Full-disclosure: I was asked by PacktPublishing to provide a review of Penetration Testing with BackBox by Stefan Umit Uygur. They offered me a free copy of the ebook; otherwise I have not been compensated by any means for this review.
The book aims to be an introduction to penetration-testing for experienced Unix/Linux users or administrators (seems like there are Linux users that aren’t administrators by now). After reading the book I believe that the assumed use-case is an administrator that wants to gain some insight into the tools that might be used against his server. Other parts of the books (hash cracking, tools) might allure aspirating script kiddies.
The book is methodical: it starts by listing available tools and giving a short description of their intended use. This is perfect for a newcomer that doesn’t even know which tools are out there and should be a good starting point for custom inquiries. The book flow is structured very logically: it starts with information gathering (via nmap/OpenVAS), progresses into exploitation (sqlmap with a sprinkling of metasploit), mentions some advanced techniques (sslstrip, hash cracking) and finishes with going through magictree (documentation/productivity tool).
One highlight is a “simulated” penetration test that mimics a “real” one-server penetration test. I would prefer more “hands-on” pen-test examples throughout the book. Otherwise it might run into the problem that it is not to different to existing online walkthroughs and tutorials. In my opinion its main difference to those tutorials is, that it is printed out, written in a very comprehensive way and provides an good initial overview of the tool landscape. If you already have experience with pen-testing tools, you could skip the book though.
The book’s scope is on investigating one single server – this does not reflect on-site penetration tests I’ve been seeing. Systems are fairly safe, but you can find small foot-holds within the different systems in the network (this includes VoIP-systems, printers, network hardware – not just computers or servers). Through combination of those small findings slowly you gain a stronger hold upon single systems and (maybe) can compromise the whole computer network. This approach is often called “tactical penetration testing” and has IMHO a better success rate.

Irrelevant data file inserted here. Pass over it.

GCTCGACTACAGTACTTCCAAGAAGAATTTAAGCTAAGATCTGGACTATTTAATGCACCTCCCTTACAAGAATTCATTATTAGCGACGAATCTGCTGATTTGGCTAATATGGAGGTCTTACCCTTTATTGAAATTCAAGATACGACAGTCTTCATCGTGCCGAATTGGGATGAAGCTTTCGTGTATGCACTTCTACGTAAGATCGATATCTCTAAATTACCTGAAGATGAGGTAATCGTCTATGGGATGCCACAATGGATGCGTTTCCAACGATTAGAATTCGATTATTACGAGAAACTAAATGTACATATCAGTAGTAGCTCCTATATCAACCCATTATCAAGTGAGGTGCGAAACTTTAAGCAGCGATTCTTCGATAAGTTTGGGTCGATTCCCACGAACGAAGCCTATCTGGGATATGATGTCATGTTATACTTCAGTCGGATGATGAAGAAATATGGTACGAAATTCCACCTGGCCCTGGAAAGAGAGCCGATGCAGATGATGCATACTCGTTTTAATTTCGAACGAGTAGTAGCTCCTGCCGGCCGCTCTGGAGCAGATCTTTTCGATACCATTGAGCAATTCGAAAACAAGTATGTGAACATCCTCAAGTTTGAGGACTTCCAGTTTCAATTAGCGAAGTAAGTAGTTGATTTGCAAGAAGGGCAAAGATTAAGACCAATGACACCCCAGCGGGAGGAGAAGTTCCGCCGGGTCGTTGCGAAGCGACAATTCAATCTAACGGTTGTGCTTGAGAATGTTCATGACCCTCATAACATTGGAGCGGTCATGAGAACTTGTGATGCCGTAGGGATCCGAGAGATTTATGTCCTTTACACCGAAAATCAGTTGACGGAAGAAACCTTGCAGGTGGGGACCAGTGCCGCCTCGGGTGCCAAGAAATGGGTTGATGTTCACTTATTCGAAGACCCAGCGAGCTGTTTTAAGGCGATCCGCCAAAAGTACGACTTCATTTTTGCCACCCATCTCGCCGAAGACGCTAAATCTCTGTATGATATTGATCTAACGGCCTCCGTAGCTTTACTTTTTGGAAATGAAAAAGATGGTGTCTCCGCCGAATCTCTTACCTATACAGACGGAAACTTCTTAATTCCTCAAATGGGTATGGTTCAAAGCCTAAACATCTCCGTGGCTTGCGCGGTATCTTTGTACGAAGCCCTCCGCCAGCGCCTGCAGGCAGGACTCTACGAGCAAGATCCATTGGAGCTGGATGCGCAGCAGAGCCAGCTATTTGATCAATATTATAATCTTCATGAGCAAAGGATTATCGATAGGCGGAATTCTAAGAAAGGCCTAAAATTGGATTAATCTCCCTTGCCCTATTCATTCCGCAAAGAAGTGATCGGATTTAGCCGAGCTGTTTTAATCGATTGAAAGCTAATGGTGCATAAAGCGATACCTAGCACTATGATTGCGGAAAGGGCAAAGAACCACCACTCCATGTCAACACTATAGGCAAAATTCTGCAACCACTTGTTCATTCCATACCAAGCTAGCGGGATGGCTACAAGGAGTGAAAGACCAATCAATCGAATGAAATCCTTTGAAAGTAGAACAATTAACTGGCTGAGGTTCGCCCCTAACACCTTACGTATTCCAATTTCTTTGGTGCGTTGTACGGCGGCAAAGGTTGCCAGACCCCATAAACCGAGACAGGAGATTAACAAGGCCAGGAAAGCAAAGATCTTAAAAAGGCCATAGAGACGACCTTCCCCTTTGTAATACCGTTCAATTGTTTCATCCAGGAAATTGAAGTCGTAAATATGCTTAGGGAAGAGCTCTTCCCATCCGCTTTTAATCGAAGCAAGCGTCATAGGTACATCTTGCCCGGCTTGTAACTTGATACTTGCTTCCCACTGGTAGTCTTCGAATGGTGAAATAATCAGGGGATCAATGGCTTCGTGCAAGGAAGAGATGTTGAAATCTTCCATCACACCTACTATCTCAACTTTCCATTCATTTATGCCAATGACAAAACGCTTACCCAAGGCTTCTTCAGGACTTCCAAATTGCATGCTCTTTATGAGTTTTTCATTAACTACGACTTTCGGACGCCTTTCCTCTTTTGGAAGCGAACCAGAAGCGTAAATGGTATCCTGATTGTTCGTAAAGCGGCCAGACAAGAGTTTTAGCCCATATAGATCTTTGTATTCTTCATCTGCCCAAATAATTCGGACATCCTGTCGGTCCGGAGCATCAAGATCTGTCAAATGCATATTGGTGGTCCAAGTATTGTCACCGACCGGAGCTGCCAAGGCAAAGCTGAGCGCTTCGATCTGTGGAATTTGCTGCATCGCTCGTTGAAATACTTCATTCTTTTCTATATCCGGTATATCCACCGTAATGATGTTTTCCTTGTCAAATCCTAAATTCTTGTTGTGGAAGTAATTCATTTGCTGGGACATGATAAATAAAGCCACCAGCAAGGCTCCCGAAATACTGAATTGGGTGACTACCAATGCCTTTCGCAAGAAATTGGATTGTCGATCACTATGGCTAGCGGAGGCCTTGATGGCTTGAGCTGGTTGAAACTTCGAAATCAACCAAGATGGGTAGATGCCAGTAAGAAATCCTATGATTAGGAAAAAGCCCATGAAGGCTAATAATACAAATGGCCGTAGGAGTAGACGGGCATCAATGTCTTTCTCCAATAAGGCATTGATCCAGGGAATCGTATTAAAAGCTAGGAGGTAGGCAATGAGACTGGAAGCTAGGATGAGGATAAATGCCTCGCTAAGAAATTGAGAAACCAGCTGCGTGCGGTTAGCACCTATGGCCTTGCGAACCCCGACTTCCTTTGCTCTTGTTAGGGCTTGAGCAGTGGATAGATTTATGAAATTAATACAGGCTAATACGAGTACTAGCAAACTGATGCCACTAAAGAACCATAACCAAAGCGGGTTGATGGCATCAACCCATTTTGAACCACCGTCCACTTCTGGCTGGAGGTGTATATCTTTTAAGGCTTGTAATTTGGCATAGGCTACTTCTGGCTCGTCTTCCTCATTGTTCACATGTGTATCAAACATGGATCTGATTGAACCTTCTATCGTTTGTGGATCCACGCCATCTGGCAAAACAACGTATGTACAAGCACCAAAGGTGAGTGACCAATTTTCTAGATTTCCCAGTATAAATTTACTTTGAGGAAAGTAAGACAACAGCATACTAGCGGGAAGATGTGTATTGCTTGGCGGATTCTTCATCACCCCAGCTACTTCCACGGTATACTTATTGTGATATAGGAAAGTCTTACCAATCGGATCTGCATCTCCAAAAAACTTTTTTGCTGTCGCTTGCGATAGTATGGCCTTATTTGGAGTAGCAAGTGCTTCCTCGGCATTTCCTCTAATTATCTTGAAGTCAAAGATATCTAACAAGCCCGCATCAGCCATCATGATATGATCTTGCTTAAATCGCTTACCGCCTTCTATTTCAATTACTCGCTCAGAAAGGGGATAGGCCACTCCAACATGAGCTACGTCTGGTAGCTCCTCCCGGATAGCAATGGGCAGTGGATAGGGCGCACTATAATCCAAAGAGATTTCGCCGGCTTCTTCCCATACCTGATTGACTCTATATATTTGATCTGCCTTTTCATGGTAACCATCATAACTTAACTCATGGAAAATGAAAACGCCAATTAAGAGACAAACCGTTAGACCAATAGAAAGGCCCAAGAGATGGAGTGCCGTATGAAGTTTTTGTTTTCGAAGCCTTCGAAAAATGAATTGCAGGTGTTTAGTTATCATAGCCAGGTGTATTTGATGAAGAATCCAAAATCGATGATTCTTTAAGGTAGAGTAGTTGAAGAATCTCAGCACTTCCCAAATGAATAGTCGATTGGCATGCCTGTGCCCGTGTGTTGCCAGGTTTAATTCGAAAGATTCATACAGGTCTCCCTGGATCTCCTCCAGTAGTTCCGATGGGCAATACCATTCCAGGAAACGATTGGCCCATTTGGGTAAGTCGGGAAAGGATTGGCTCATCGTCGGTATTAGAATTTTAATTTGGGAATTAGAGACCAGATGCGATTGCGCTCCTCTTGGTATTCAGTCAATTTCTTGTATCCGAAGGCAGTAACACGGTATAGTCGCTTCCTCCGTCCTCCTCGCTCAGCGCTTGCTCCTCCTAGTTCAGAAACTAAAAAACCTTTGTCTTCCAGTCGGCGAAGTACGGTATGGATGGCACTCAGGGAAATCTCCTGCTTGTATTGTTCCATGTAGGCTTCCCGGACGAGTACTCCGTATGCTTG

Another thing that I find lacking is application-level penetration testing. Most of the book focuses upon information gathering and performing a security assessment: finding out which software in which (possible) vulnerable version is installed and listing possible exploits (the sqlmap chapter is an exception to this). Manually checking applications (i.e. web applications) for flaws is not covered – this is one area in which I have gotten very good results (security does not always have the highest significance, developers are worn out and tired – bugs will happen). As the audience for the book are system administrators and not developers this seems to be out-of-scope for the book, but a chapter detailing the OWASP Top 10 would have helped.
Client-side attacks (“watering hole attacks”) were out-of-scope too.
I would recommend this book to Linux users that want to sniff some penetration-testing air and don’t know where to start or which tools even exist. I do fear that the target audience might also be upcoming script kiddies as the book mostly focuses upon tools and not techniques. While being a good start additional documentation will be mandatory for someone wanting to get into professional penetration testing – “tactical approaches”, application-level testing and “client-side attacks” are way to common and successful to be not in one’s arsenal.
Author Andreas Happe
License CC BY-NC-ND 4.0